Former ministers Sir Ed Davey and Norman Lamb are expected to contest the Liberal Democrat leadership following the resignation of Tim Farron.
Mr Lamb, a former care minister, said: “I’m thinking about it,” while ex-business secretary Sir Vince Cable said: “I haven’t ruled anything out.”
Another former minister, Jo Swinson, is the bookies’ favourite.
Mr Farron quit saying he could no longer reconcile his Christian faith with his leadership of a liberal party.
Former deputy leader Sir Simon Hughes said his comments were “brave”.
Speaking on BBC Radio 4’s Today programme, Sir Simon said: “Where there are issues which are very controversial within that faith community it became unfairly difficult that Tim was put in the firing line and felt that he couldn’t adequately do justice to his faith while upholding the liberal values which he has argued for all his life.”
During the campaign, Mr Farron was asked repeatedly in media interviews to clarify his views on gay sex but did not, to begin with, answer directly.
He later insisted that he did not believe it was a sin and that, while he believed political leaders should not “pontificate on theological matters”, it was right to address the subject as it had become “an issue”.
Speaking on BBC Radio 5 live, Lib Dem MP Alistair Carmichael criticised the media for repeatedly questioning Mr Farron on the subject.
“To be asked once would have been legitimate, to be asked time after time after time in the way that Tim was – I think that does have an element of bullying in it,” he said.
Ms Swinson is a former business and equalities minister who regained her seat at the general election, Sir Ed is the former energy secretary who also returned to Parliament last week, and Mr Lamb, a health minister under the coalition government, lost out to Mr Farron in the last leadership contest.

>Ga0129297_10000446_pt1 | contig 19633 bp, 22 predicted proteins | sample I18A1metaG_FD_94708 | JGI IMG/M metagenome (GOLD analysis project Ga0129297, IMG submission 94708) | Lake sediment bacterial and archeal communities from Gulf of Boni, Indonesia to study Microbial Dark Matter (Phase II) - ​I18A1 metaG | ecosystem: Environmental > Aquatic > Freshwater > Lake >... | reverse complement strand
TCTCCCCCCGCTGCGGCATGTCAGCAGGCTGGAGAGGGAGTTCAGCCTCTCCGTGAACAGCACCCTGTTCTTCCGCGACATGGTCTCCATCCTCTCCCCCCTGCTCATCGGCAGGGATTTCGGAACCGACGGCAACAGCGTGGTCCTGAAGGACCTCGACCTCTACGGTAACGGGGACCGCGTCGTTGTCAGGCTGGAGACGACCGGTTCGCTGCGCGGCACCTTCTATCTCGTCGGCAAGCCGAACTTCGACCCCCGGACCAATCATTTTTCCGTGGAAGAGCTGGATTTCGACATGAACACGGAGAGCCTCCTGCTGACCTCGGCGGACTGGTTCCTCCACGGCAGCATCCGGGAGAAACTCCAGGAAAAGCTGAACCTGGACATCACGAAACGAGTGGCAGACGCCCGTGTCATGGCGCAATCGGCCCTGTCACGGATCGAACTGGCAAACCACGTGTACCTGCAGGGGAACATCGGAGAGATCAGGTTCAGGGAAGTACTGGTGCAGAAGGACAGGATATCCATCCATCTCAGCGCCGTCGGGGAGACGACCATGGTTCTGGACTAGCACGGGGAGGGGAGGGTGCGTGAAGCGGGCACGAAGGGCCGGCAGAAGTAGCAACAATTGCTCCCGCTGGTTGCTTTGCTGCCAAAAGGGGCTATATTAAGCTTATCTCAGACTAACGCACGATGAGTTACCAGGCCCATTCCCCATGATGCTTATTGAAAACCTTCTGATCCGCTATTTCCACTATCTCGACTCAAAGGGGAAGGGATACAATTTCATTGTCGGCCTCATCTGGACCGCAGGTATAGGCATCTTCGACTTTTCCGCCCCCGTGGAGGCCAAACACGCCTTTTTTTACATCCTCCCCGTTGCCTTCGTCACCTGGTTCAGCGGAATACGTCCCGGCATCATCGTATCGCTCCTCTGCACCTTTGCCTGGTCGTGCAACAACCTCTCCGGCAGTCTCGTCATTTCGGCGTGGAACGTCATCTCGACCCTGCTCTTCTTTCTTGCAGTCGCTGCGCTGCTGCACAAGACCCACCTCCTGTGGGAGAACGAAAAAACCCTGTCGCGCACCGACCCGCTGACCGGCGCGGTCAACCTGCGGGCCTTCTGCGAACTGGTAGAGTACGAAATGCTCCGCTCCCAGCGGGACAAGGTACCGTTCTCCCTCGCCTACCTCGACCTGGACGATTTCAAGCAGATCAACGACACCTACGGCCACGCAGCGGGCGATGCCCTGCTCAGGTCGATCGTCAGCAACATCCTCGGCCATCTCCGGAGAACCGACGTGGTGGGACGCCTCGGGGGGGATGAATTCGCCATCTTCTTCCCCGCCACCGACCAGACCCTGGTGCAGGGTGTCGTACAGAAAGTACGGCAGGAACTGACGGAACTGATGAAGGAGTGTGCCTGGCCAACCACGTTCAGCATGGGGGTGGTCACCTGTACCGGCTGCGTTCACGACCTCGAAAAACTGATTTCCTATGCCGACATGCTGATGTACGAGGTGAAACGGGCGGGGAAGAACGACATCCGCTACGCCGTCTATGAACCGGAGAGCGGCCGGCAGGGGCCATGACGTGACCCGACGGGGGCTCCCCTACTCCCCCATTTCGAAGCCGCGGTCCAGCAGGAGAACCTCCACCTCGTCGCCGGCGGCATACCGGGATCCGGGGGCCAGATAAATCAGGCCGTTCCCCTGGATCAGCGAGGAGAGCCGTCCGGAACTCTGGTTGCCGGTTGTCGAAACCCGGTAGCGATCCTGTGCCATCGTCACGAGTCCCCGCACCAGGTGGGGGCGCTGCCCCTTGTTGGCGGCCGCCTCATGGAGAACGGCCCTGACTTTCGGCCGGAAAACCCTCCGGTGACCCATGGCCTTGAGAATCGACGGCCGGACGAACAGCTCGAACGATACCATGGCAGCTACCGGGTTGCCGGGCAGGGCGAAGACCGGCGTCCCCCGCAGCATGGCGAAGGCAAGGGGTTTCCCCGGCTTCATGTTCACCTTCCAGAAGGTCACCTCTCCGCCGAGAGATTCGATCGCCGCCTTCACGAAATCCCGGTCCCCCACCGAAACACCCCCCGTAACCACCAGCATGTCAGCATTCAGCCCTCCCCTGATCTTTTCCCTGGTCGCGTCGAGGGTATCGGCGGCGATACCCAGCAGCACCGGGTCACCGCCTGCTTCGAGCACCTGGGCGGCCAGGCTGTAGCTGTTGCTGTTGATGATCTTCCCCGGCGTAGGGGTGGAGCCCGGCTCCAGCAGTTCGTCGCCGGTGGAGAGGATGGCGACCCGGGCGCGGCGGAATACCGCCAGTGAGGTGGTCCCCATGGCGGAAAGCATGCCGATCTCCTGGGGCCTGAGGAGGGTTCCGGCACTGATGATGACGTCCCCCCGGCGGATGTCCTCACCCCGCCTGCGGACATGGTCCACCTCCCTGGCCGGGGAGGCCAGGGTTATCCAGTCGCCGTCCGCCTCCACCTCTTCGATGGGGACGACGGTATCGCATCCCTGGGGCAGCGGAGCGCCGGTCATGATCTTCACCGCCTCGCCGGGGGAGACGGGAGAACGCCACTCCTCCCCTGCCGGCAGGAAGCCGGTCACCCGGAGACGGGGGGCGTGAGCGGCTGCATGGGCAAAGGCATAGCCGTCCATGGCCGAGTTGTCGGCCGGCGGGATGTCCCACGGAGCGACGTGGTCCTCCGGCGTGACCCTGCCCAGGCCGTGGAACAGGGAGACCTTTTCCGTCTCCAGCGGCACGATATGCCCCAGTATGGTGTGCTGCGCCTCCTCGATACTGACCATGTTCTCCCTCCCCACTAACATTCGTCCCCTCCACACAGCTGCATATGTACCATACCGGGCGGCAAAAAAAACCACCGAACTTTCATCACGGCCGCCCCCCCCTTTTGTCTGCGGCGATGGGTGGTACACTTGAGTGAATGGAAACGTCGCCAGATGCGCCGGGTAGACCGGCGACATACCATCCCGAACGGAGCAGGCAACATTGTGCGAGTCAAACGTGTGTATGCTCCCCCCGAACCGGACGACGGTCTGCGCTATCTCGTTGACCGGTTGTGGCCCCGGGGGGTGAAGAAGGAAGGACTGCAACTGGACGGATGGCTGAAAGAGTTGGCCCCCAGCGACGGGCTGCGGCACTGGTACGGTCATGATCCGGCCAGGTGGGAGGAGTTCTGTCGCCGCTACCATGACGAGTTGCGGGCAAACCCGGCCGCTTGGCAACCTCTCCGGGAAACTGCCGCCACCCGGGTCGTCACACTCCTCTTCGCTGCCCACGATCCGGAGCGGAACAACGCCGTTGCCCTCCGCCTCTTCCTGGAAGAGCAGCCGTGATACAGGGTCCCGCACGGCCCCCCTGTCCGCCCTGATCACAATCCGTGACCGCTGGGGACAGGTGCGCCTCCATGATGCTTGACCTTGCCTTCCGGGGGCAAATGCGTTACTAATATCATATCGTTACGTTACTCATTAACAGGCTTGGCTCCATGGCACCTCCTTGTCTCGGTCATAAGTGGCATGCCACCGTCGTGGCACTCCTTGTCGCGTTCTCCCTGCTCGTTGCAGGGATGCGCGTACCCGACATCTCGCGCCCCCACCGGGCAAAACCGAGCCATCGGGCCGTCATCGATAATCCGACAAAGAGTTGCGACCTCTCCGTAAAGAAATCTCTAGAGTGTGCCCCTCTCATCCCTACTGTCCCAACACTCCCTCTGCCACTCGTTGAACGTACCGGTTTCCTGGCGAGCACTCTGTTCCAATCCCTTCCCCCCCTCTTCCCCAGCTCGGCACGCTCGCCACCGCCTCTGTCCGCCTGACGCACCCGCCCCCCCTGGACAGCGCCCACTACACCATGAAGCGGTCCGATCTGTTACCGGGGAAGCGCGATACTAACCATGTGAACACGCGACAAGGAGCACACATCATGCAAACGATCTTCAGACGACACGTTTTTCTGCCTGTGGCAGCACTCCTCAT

Sir Vince told The Independent: “I haven’t ruled anything out. I’m consulting colleagues to get their views on what is the next best step for the party.”
But BBC assistant political editor Norman Smith said while the 74-year-old may seek to lead the part for a couple of years, it’s unlikely he would contest the next election.
Mr Lamb told BBC’s Question Time: “It’s a week since we emerged from the general election – completely knackered to be blunt – and I don’t think it’s sensible to make snap decisions.
“It’s a big decision – not only for me, but for my wife and family and for others around us – and I want to make the right decision, not jump to a decision too quickly.”
In a hastily-arranged statement on Wednesday, and surrounded by his close colleagues, Mr Farron insisted his decision to step down was voluntary and that he retained the support of his party, which he had been proud to lead for nearly two years.
Vote share down
“The consequences of the focus on my faith is that I have found myself torn between living as a faithful Christian and serving as a political leader,” he said.
“A better, wiser person may have been able to deal with this more successfully, to remain faithful to Christ while leading a political party in the current environment.
“To be a leader, particularly of a progressive liberal party in 2017 and to live as a committed Christian and to hold faithful to the Bible’s teaching has felt impossible for me.”
He said he was passionate about defending the rights and liberties of people who believed differently to him, but said he had been the “subject of suspicion” because of his own beliefs.
While questions about his faith were legitimate, he said they “distracted” from the party’s election campaign.
The Lib Dems increased their tally of seats from nine to 12 at last week’s election, but their vote share fell from 7.9% to 7.4%.
They were hoping to make significant headway on the back of a pledge to hold a second EU referendum.